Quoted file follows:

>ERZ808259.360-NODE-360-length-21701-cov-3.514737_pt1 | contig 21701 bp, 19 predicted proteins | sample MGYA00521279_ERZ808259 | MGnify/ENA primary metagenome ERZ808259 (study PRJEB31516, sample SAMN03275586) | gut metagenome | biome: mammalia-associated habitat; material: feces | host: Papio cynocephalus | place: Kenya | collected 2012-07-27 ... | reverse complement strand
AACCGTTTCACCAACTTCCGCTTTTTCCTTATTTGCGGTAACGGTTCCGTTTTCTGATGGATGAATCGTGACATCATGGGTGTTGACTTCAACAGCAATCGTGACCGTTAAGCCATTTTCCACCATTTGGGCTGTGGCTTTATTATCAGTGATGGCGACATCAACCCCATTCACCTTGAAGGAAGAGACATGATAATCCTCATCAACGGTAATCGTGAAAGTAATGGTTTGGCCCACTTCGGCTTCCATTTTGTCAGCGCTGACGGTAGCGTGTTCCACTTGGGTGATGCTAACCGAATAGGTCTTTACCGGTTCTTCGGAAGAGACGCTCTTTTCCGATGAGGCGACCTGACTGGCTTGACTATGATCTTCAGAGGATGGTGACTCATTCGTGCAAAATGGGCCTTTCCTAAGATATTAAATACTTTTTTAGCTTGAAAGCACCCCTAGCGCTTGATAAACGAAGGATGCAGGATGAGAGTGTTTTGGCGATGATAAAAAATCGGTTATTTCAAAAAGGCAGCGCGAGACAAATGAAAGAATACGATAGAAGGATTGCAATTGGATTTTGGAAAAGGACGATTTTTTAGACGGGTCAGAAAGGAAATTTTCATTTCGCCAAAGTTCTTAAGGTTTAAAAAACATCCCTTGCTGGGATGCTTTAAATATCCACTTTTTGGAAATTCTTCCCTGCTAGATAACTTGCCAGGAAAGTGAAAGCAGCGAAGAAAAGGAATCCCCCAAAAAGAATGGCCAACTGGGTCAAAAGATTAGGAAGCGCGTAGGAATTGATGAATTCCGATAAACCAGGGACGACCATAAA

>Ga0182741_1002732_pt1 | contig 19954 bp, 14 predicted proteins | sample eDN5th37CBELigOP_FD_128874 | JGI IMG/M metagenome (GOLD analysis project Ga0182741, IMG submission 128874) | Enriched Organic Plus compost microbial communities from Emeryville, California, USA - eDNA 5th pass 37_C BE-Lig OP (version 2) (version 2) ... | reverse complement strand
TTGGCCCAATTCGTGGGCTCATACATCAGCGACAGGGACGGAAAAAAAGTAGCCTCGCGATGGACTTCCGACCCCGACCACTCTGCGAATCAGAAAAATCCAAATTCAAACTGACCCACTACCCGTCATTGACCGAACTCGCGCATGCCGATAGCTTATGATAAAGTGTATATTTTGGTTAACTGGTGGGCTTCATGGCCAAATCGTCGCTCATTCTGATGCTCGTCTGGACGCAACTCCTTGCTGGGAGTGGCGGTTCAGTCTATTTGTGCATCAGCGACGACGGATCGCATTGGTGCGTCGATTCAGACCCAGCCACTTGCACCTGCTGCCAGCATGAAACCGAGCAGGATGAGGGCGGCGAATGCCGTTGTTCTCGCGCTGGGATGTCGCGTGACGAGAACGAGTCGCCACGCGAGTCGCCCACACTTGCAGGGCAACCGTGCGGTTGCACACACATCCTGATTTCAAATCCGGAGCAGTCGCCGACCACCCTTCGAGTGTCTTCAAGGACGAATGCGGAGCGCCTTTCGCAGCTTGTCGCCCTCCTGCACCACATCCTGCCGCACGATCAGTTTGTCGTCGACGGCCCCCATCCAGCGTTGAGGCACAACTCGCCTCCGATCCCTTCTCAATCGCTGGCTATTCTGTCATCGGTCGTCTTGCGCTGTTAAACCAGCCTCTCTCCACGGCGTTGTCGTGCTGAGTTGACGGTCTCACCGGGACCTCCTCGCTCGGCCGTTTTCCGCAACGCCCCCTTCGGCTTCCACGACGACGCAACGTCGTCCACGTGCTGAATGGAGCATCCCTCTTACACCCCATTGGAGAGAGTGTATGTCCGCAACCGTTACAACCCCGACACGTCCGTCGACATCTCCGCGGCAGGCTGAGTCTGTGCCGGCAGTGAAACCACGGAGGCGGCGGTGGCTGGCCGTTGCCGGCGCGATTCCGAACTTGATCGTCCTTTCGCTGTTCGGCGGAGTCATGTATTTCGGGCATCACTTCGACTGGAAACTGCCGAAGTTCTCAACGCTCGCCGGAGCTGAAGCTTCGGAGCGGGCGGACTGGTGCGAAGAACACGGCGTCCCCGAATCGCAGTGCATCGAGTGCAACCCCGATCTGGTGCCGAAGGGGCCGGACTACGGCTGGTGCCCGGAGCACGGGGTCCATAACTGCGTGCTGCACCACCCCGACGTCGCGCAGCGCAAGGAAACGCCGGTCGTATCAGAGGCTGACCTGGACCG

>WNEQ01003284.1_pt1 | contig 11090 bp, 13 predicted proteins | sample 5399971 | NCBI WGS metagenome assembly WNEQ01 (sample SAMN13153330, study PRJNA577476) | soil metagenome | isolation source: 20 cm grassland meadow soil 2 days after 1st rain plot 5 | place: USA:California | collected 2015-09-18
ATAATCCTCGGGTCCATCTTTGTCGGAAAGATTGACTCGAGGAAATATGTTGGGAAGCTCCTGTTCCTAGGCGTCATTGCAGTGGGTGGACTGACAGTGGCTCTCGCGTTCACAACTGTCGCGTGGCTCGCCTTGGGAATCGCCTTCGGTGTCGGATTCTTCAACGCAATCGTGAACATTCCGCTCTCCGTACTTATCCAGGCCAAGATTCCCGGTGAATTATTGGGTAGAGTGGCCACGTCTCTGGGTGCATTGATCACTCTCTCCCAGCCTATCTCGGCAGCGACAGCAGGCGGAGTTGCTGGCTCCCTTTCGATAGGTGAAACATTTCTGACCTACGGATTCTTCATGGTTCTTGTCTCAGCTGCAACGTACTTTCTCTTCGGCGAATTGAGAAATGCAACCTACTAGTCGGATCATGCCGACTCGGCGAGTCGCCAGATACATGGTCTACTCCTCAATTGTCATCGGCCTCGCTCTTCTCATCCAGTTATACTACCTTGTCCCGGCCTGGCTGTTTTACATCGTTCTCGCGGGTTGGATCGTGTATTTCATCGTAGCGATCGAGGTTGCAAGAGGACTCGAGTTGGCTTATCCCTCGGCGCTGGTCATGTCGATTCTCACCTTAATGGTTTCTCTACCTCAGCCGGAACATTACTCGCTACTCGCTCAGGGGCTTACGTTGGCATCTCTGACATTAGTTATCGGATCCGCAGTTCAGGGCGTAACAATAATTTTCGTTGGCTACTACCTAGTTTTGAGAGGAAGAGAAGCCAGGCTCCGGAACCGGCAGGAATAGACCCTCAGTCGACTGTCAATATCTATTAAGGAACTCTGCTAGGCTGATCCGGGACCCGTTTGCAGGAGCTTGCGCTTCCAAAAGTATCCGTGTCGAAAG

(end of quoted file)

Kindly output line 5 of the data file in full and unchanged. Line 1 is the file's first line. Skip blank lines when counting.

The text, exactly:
>WNEQ01003284.1_pt1 | contig 11090 bp, 13 predicted proteins | sample 5399971 | NCBI WGS metagenome assembly WNEQ01 (sample SAMN13153330, study PRJNA577476) | soil metagenome | isolation source: 20 cm grassland meadow soil 2 days after 1st rain plot 5 | place: USA:California | collected 2015-09-18